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Reply by dmcker, Jun 28, 2010.

That's not to say that most cavas shouldn't be drunk young, of course... ;-)

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Reply by WinePleasures, Jun 28, 2010.

@dmcker Cava, once disgorged should be drunk pretty soon after otherwise and specifically in the case of cava you are going to loose the fresh acidic mouthfeel not to mention the citric aromas. Many artesan cava producers put the degorge date on the cava bottle so the consumer knows. Any sparking wine made using the traditional method will go into decline and over time will start to oxidise and lose bubble.

We are not saying it is bad to drink what you term as aged champagne. Many people  like the taste of oxidised sparkling wine and therefore there is a market.

Look forward to viewing your tasting notes!

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Reply by Andrew46, Jun 28, 2010.

"Any sparking wine made using the traditional method will go into decline and over time will start to oxidise and lose bubble."

Yes, eventually.  But this is a slow process.

The loose bubbles part of this statement is actually kind of wrong.  Sorry.  We have bottle of sparkling wine that have rested 10 years or more that still have, at least to the naked eye, the exact same amount of bubbles as when they were first disgouged.

The oxidation part is mostly wrong too.  As I stated in my earlier post, as long as the wine is blanketed with CO2, as sparkling wine are, they are largely preserved from oxidation. 

Yes, recently discouged sparklings wines are different from ones that have rested for many years.  However, the process is very slow, as long as the wine is stored properly.  Also, it is not due to oxidation caused by loss of bubbles.  That is simple not supported by fact.  Sorry.  Unless you have actual data to support your claim, like what pressure is present at 18 months vs right after disgouge, I suggest the observation about sparkling wines changing as they rest needs a different explaination.  Perhaps breakdown of fragile aromas?  Something else?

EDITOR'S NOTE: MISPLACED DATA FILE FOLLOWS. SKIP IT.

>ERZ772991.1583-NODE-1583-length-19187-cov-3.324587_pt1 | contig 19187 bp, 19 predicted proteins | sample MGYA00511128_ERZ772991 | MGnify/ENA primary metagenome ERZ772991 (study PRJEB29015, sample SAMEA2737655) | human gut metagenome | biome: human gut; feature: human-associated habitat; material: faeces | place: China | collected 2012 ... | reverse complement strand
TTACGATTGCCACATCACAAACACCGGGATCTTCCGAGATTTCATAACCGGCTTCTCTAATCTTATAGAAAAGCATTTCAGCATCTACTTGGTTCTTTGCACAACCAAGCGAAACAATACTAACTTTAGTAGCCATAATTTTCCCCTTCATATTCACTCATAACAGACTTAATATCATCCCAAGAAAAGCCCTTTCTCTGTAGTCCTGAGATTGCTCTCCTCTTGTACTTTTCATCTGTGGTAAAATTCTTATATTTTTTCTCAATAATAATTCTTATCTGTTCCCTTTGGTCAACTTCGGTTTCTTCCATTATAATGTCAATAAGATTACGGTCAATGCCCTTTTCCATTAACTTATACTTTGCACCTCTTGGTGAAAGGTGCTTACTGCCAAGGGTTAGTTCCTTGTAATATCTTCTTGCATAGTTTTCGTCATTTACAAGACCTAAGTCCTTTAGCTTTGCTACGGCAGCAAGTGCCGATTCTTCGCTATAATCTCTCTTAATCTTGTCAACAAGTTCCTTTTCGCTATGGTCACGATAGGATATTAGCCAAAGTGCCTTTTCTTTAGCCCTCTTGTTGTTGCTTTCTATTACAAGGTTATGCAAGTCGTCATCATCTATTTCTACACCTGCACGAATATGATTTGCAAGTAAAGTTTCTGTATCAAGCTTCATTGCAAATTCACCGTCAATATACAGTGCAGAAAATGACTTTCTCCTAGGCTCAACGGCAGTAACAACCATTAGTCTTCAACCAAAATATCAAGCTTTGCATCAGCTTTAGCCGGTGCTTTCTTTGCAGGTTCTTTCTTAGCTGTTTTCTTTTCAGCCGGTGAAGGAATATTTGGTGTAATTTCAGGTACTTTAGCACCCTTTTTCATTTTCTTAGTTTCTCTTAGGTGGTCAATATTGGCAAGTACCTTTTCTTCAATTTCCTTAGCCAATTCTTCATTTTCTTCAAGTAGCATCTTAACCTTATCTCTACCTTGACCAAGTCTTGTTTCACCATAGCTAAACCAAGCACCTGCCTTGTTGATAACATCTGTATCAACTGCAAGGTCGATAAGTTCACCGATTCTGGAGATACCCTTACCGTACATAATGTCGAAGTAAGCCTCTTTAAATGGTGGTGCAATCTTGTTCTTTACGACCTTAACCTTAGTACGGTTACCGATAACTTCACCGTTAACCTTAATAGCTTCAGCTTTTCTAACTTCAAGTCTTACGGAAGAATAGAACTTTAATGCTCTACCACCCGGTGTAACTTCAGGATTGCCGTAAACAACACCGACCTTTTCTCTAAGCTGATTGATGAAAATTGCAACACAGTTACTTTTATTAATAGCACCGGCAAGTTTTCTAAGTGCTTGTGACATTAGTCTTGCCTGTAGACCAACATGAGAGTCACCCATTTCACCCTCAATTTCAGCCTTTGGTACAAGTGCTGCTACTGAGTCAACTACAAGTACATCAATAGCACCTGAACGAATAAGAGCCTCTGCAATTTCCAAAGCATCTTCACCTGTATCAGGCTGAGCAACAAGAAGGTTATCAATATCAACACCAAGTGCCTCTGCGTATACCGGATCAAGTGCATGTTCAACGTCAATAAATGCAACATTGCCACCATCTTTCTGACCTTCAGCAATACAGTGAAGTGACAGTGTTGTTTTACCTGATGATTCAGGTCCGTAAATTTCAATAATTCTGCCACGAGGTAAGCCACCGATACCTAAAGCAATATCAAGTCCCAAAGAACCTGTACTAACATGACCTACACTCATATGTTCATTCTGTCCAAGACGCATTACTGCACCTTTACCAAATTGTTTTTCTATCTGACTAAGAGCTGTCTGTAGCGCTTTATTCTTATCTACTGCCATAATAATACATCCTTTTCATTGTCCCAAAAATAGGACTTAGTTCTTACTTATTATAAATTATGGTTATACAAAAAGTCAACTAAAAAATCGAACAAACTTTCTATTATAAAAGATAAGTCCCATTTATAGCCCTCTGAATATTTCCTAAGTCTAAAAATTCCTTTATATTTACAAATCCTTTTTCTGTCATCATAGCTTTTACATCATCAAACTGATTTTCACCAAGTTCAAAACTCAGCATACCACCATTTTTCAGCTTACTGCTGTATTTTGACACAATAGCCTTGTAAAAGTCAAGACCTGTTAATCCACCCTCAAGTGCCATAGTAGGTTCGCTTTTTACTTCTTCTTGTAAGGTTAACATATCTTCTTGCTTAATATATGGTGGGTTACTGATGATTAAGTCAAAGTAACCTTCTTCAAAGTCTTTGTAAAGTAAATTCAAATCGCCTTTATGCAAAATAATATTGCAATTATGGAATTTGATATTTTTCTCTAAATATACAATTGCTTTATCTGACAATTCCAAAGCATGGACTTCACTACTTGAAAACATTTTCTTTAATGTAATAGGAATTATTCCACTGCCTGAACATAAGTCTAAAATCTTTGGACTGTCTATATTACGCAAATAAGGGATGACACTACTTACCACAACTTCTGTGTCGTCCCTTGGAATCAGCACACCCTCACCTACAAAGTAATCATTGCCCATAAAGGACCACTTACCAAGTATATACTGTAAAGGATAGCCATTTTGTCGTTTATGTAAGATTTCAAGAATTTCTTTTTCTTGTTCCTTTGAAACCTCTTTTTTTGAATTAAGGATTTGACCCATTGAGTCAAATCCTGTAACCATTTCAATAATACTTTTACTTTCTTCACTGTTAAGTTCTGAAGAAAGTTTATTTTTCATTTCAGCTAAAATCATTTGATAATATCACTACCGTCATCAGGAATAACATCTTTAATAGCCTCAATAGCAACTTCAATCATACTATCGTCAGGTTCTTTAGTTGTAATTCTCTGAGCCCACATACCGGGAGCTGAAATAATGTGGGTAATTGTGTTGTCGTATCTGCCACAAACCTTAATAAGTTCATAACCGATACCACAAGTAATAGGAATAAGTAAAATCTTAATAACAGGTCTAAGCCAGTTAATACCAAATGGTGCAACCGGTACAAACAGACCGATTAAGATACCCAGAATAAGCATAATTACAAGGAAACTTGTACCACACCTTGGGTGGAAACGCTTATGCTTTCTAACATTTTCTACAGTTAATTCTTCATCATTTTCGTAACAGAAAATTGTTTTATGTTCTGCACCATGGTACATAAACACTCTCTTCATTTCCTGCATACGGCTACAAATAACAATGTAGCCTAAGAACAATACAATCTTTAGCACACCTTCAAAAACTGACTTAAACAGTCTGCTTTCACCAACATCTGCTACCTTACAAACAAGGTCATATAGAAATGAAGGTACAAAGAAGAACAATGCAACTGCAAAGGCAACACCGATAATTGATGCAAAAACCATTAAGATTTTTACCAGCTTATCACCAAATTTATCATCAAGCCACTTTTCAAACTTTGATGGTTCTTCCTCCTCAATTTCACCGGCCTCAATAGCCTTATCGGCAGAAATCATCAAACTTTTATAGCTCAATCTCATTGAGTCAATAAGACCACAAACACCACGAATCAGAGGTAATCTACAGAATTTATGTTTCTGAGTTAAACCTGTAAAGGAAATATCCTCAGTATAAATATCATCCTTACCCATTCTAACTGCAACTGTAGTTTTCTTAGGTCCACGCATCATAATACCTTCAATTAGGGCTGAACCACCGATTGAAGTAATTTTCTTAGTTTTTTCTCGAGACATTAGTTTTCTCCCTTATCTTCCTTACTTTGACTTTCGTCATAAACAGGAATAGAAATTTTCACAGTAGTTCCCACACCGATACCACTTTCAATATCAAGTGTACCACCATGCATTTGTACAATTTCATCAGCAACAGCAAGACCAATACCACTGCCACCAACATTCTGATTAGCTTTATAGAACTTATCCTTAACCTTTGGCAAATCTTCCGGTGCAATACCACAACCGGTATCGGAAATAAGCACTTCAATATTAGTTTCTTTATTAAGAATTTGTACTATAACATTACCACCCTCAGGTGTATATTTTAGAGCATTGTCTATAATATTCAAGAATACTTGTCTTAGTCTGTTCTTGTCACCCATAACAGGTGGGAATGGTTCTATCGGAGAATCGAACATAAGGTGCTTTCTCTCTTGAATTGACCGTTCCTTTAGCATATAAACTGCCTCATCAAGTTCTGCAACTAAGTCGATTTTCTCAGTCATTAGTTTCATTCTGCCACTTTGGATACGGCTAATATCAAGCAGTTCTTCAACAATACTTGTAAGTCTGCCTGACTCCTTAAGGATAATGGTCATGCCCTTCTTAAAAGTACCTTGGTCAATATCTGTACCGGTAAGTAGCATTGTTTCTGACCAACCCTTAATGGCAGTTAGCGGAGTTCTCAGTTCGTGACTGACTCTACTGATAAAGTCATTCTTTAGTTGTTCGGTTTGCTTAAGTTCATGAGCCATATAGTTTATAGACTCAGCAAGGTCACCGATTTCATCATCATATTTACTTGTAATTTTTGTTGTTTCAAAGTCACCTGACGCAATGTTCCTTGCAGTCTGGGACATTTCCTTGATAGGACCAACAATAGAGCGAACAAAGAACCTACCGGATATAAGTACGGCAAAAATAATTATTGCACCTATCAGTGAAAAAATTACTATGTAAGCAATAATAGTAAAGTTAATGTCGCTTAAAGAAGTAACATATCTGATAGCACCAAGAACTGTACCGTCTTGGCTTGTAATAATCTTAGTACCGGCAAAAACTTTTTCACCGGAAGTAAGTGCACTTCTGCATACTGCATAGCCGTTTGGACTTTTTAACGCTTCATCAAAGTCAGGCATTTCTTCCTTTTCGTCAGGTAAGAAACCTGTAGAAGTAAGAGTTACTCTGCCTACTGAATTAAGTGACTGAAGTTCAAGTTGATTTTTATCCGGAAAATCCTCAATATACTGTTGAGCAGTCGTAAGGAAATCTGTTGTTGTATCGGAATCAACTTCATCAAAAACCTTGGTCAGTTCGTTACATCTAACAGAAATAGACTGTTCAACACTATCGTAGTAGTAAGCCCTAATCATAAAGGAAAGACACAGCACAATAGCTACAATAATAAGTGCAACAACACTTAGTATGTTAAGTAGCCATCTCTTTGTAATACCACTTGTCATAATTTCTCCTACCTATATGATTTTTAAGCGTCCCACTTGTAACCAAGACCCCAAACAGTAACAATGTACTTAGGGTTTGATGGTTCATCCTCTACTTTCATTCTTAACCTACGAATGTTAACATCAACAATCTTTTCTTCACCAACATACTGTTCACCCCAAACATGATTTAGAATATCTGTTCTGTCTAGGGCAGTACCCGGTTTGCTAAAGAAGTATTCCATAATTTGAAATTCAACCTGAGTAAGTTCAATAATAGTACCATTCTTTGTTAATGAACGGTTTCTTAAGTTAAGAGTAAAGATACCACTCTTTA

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Reply by WinePleasures, Jun 28, 2010.

Hmmm. We have a another cava visit on Wednesady so we are going to get some winemaker views on this for you. So we'll get back to you with fresh input soon.

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Reply by gregt, Jun 28, 2010.

WP - I understand the aging.  My point was that the cava sold as GR is not necessarily made to be consumed immediately.  You are talking about aging before disgorgment, or aging on the lees, which is exactly correct - many houses do that in Spain and France and in some cases the wine rests that way for six years or more. 

However, after that, many people subsequently age Champagne "on the cork" for many years because they like the quality that it takes on.  Still white wines also become darker with age in part because of oxidiation reactions, among many many other things.  Some people prefer them old, some young.  I prefer riesling young and also sweet wine, but some people like them with many years of aging. 

Aging the wine "on the cork" is long-standing practice in Champagne.  Not everyone wants their wine aged that way, but many do because they feel that the acidity softens and the wine picks up more complexity. In fact, the French call the preference for aged Champagne the "goût Anglais" because the British have shown a fondness for the aged flavors.  Champagne actually has a reputation for aging longer than most reds, and on the cork.  The 1998 was a few years older than you're likely to find in your local store, but it's far from the oldest sparkling wine I've consumed.